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Youth Work For All

Primary GCM Objectives

GCM Guiding Principles*

*All practices are to uphold the ten guiding principles of the GCM. This practice particularly exemplifies these listed principles.

Sustainable Development Goals (SDGs)


2021 - 2023

Type of practice


Geographic scope



Sub Regions:




This action has been submitted through the Mayors Mechanism Call to Local Action for Migrants and Refugees. Not every family finds its way easily to youth work. The youth movements of Mechelen are not yet a reflection and representation of the diversity in our city. The youth service has taken up the challenge to change this with the youth movements and their associations. The project aims at: families (children, youngsters, parents) with a migration background and/or a refugee story (aim of guiding children/youngsters to youthwork); and youth movements (strengthening these organisations (and by extension youth associations) in order to reach the above-mentioned target groups more easily, and support them in setting up a diversity policy). The main objectives of the project are: guiding new members with a migration background sustainable towards youthwork; supporting associations regarding diversity, inclusion & accessibility; and raising awareness of the added value of youthwork.


Main Implementing Organization(s)

Municipalities in Belgium

Detailed Information

City of Mechelen

Partner/Donor Organizations

Civil society youth movements

Benefit and Impact

1. Youth work as a safe space: Youth organisations have been strengthened in terms of accessibility and diversity by organizing training, networking moments; by 24 individual interviews with youth movements; all 24 youth movements have a "youth work for label"; annually we offer 5 intensive (diversity/inclusive) counselling processes for youth movements.

2. Sustainable guidance of children and young people with a migration background to youth work in Mechelen: Recruitment of 60 children and young people with a migration background and/or a refugee story as participant/leader; and 100 home visits (on average 1 per week).

3. Image creation and perception: Parents, children and young people have a better idea of youth work and recognise the added value and richness of it; bij organizing focusgroups with youngsters, volunteers, parents, professionals and employers; development of educational material (videos); collect and share minimum 15 testimonies on storytelling platform; and by organising yearly "warm welcome (CHILL) days".

We foresee a regular staff deployment by the youth service and J@m vzw, and in addition a secondment of Group INTRO vzw in close cooperation with the youth service and J@m vzw so that we can bring in Group INTRO vzw's expertise with regard to children and youngsters with a migration background (and refugee story) into the respective workings. We pay attention to the entire operation of the youth service and evaluate the experiences made. The co-financing ensures more shared leadership and shared involvement, commitment and ownership. It ensures that we build expertise, and can embed it in existing services. The ambition of shared ownership and expertise building is also reflected in the financial proposal: the city provides co-financing. We focus on the positive learning experiences of young people and the long-term impact. In addition, we continue to build up a framework for youth work and scale it up through supra-local exchange.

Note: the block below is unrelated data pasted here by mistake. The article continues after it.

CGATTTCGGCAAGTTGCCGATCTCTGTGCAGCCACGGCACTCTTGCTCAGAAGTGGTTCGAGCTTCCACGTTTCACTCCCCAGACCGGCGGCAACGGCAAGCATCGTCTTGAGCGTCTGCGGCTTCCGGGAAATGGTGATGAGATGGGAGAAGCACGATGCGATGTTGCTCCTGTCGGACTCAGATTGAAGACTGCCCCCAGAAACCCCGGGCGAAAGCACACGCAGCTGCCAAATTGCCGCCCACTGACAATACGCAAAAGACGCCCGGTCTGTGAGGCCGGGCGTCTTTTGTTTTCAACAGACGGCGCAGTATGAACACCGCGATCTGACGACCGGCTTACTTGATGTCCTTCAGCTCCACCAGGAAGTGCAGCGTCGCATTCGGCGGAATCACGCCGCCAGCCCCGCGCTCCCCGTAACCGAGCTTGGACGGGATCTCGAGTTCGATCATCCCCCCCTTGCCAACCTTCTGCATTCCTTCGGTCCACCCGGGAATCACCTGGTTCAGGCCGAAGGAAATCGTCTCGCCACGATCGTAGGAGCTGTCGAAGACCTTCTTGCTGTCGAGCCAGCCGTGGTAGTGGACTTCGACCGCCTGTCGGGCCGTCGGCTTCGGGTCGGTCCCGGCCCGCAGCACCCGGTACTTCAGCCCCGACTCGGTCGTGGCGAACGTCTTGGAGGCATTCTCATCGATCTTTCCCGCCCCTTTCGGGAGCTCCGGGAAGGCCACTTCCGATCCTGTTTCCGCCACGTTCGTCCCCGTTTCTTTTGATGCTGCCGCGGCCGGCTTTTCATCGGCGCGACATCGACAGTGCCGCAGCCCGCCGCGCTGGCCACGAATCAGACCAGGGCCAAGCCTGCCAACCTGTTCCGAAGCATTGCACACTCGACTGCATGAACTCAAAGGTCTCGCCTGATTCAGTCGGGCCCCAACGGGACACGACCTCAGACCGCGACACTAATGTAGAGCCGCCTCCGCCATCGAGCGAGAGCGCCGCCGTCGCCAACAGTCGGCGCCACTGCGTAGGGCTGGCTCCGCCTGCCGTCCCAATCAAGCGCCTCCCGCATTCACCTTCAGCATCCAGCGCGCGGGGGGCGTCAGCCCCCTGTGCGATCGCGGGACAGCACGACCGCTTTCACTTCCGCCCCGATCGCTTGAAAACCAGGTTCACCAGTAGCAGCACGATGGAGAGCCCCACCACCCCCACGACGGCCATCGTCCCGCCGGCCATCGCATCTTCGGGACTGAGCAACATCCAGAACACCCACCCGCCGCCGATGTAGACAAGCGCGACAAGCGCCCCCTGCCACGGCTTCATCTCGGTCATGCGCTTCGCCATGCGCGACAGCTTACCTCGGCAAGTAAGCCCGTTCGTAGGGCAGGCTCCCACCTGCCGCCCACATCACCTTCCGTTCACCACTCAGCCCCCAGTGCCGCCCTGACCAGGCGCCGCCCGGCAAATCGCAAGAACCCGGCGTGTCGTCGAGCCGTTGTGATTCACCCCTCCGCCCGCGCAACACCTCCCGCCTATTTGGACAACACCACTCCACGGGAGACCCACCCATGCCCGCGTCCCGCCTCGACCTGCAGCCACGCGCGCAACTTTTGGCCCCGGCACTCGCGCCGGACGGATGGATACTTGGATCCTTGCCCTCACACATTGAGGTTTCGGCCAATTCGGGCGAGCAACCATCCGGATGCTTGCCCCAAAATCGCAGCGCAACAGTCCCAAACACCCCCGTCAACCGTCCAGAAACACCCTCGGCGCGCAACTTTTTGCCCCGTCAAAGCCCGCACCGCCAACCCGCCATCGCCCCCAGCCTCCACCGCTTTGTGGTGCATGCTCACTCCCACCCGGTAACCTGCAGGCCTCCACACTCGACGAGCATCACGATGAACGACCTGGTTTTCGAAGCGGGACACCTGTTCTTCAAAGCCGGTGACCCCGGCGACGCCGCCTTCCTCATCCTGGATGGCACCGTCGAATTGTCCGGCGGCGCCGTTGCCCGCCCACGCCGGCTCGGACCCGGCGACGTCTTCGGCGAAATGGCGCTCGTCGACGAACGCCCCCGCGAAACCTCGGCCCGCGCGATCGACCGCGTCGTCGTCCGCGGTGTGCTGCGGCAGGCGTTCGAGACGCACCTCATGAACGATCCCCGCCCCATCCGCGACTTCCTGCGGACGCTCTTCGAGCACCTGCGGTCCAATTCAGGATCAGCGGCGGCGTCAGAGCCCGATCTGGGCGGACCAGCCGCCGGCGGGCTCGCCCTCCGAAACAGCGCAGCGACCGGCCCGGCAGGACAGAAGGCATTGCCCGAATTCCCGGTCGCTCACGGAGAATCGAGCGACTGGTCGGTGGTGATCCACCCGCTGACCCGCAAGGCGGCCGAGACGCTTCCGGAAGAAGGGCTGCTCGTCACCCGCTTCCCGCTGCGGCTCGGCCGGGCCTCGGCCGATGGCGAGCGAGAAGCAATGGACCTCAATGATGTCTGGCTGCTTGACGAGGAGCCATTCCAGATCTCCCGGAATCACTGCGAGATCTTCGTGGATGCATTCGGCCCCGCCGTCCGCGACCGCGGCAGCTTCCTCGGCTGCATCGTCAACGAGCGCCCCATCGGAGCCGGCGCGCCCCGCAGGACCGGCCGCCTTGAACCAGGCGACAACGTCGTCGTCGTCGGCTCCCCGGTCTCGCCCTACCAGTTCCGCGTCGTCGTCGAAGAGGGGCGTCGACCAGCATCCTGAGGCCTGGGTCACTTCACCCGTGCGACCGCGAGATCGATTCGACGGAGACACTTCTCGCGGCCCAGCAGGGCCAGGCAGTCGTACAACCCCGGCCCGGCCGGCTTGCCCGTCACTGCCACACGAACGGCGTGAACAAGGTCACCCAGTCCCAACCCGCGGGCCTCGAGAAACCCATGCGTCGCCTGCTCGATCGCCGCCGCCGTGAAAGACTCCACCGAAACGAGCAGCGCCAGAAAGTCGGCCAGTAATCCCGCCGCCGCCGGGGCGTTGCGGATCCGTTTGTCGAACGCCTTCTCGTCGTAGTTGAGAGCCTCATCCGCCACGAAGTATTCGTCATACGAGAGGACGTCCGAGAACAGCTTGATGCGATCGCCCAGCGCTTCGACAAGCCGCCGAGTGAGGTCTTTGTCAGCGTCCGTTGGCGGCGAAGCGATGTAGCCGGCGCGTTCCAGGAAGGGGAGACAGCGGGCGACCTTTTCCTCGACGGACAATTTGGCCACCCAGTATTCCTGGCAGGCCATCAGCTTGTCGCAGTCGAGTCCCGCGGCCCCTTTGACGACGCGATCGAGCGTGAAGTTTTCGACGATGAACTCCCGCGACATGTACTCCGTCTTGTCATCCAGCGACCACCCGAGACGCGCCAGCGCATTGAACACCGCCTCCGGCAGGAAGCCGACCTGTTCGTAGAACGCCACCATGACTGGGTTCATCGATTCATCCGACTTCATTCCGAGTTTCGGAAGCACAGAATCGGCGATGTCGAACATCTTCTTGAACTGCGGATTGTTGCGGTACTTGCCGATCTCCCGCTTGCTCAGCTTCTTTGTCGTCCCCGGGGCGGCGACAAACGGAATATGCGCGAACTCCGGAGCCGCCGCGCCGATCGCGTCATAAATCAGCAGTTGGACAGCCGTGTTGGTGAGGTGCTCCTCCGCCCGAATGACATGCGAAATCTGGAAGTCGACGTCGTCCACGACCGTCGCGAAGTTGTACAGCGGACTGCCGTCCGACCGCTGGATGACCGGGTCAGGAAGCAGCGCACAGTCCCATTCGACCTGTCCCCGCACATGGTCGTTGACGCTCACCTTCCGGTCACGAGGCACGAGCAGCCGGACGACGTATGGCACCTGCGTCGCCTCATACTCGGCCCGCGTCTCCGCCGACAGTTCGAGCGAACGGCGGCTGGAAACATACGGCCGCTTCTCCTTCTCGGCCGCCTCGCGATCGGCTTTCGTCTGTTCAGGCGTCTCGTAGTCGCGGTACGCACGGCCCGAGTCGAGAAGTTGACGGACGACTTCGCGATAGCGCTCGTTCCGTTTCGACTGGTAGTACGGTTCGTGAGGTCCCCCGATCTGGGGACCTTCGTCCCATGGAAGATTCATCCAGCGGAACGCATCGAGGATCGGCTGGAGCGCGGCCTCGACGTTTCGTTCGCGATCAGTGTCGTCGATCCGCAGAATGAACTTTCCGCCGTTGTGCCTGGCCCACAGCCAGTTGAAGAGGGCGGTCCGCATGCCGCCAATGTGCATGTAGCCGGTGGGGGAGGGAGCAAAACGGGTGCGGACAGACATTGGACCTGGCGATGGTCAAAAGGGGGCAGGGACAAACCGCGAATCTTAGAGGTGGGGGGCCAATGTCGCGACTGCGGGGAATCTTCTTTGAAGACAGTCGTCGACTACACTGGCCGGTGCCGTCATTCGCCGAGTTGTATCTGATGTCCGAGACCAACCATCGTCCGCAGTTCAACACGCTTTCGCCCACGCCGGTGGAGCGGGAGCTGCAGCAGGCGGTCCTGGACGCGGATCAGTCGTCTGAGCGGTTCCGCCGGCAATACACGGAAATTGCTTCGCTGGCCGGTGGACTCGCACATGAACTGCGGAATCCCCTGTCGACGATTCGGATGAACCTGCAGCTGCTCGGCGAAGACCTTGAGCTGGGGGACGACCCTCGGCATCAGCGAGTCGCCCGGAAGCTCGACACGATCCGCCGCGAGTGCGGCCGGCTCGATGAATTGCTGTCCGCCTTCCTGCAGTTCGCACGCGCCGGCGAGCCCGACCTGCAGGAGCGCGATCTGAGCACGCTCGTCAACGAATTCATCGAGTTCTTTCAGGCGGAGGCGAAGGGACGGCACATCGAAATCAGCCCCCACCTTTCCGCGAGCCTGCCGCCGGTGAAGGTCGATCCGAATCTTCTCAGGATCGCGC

Key Lessons

The Project staff members (seconded from J@m vzw & Groep Intro vzw) are embedded within the youth service. This creates the necessary synergy (working on diversity from the inside). With the "Youth Work for All" project, all the knowledge and experience that has been present at various levels for years is bundled into one project in which all the partners participate and take an active role. This knowledge and experience is also translated into immediately usable toolkits and methodologies, as a result of which the results will also be immediately noticeable and will inspire others.

The emergence of new networks and new partnerships. The "Youth Work for All" project works with a label (10 point action plan), rewarding the youth work initiatives involved for their efforts. The youth movements receive professional support in various forms (tailor made, generic trainings, toolkit, etc.) to realise the 10 point actionplan. Monitoring & evaluation of these action plans and professional support is crucial. Pitfalls/challenges: A sense of urgency among the youth movements versus a lack of capacity (members stop) of youth movements. Sustainable embedding of the project within the regular activities of the youth service & J@m vzw (need of structural resources & personnel). Follow-up and monitoring of the action plans and therefore the labels “Youth Work for All” is necessary.

Recommendations(if the practice is to be replicated)

Youth movements are a special form of voluntary organization that cannot be compared to cultural or sports associations. Every three years there is a completely new leadership team consisting almost exclusively of young people who do this on a voluntary basis. The leaders often change their composition, so that knowledge and commitments are lost in the long term. Anchoring initiatives as 'Youth Work for All' in their operation will therefore take time and energy.


This practice is sustainable and scaleable.

Date submitted:

21 July 2022

Disclaimer: The content of this practice reflects the views of the implementers and does not necessarily reflect the views of the United Nations, the United Nations Network on Migration, and its members.



*References to Kosovo shall be understood to be in the context of United Nations Security Council resolution 1244 (1999).